My research lies at the intersection of inequality, family, and gender. My goal is to understand the theoretical connections between gendered family institutions, policy, and social and cultural context. Among other things, my research has focused on the domestic division of labor in comparative perspective, as well as the context and the gendered labor market consequences of marriage cross-nationally. In my most recent work, I examine contraception and attitudes about family planning.
- PhD, Sociology, Indiana University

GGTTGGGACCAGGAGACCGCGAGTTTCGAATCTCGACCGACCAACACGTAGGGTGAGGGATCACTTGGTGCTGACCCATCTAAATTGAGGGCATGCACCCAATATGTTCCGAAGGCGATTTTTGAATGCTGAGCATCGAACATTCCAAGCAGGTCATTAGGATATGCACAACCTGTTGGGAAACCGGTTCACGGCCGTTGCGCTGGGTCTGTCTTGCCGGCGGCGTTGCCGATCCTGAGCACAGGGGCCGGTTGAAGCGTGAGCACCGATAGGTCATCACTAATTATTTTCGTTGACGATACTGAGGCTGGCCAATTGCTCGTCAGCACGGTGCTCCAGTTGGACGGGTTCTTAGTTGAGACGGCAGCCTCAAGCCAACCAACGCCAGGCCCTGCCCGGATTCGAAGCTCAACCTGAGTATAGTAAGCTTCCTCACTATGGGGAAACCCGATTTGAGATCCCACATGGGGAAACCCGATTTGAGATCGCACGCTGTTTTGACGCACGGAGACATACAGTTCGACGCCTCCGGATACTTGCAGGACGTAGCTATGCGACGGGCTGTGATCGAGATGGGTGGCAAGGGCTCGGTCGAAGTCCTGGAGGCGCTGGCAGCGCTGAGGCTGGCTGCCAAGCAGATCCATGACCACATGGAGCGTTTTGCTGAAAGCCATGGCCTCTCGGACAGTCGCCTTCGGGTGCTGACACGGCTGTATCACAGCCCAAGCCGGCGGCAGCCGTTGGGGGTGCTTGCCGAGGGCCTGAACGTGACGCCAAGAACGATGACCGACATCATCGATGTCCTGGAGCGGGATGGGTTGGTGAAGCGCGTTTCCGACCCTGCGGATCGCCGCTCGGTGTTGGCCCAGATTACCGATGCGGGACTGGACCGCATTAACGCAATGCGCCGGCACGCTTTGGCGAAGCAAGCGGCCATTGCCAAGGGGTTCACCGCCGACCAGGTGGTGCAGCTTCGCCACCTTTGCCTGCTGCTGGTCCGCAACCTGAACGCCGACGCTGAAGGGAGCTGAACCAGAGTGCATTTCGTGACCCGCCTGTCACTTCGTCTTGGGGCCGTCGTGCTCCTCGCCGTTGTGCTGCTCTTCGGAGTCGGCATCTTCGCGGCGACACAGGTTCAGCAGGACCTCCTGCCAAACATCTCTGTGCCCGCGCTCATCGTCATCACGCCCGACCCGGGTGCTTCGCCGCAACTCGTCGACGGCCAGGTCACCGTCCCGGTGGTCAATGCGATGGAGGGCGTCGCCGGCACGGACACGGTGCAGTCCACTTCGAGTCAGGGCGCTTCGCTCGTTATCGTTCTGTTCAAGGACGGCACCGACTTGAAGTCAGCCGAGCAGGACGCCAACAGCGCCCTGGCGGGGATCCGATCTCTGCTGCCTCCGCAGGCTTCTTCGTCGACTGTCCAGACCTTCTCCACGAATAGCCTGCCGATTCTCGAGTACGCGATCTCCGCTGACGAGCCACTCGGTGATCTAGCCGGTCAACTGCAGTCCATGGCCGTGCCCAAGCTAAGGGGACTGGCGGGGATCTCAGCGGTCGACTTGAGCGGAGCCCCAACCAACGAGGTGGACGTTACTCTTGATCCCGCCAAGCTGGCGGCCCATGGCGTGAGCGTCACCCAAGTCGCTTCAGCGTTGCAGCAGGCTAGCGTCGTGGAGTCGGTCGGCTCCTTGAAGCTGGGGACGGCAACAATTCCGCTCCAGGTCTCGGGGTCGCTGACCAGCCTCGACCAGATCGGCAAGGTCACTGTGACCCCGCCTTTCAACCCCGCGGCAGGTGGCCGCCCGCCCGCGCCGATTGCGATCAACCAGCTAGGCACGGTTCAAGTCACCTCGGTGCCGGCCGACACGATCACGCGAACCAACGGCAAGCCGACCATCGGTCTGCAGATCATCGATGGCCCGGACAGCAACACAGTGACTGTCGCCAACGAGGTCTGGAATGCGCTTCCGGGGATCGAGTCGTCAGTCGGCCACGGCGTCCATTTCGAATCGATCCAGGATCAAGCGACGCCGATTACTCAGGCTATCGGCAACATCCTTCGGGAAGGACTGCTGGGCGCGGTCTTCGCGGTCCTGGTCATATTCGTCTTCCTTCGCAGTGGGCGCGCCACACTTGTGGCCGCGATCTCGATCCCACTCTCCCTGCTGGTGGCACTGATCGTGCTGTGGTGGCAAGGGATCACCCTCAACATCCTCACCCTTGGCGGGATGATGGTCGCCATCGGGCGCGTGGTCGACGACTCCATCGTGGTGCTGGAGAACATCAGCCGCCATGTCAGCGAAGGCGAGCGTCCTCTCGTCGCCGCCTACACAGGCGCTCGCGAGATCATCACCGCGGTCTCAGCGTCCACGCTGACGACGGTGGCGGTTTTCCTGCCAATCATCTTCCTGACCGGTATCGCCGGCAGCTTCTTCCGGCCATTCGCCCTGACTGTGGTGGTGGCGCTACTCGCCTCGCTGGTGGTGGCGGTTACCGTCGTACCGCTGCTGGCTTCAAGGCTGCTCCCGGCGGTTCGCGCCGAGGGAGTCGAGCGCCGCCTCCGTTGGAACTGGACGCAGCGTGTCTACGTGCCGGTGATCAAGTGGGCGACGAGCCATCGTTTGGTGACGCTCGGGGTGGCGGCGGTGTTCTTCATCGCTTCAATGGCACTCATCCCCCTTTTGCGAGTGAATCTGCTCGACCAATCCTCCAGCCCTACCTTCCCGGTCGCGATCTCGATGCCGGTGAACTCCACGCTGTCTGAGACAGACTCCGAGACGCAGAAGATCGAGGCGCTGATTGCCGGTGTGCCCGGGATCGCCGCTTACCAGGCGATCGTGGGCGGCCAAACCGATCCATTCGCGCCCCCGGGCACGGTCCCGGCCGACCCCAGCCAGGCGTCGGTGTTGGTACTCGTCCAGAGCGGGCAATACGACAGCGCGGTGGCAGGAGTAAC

Claudia Geist is Assistant Professor of Sociology at the University of Utah. She studies comparative social stratification, family, and gender. Her recent work has examined the gendered link between family status and internal migration, racial differences in young adults’ dating rituals, definitions of family, and housework in comparative perspective. Her work has been published or is forthcoming at Demography, Gender & Society, Journal of Family Issues, and the European Sociological Review. Together with Brian Powell, Catherine Bolzendahl, and Lala Carr Steelman), she recently published COUNTED OUT: Same-Sex Relations and Americans' Definitions of Family (Russell Sage Foundation/ASA Rose Series), which explores Americans’ attitudes towards what does and does not “count” as family.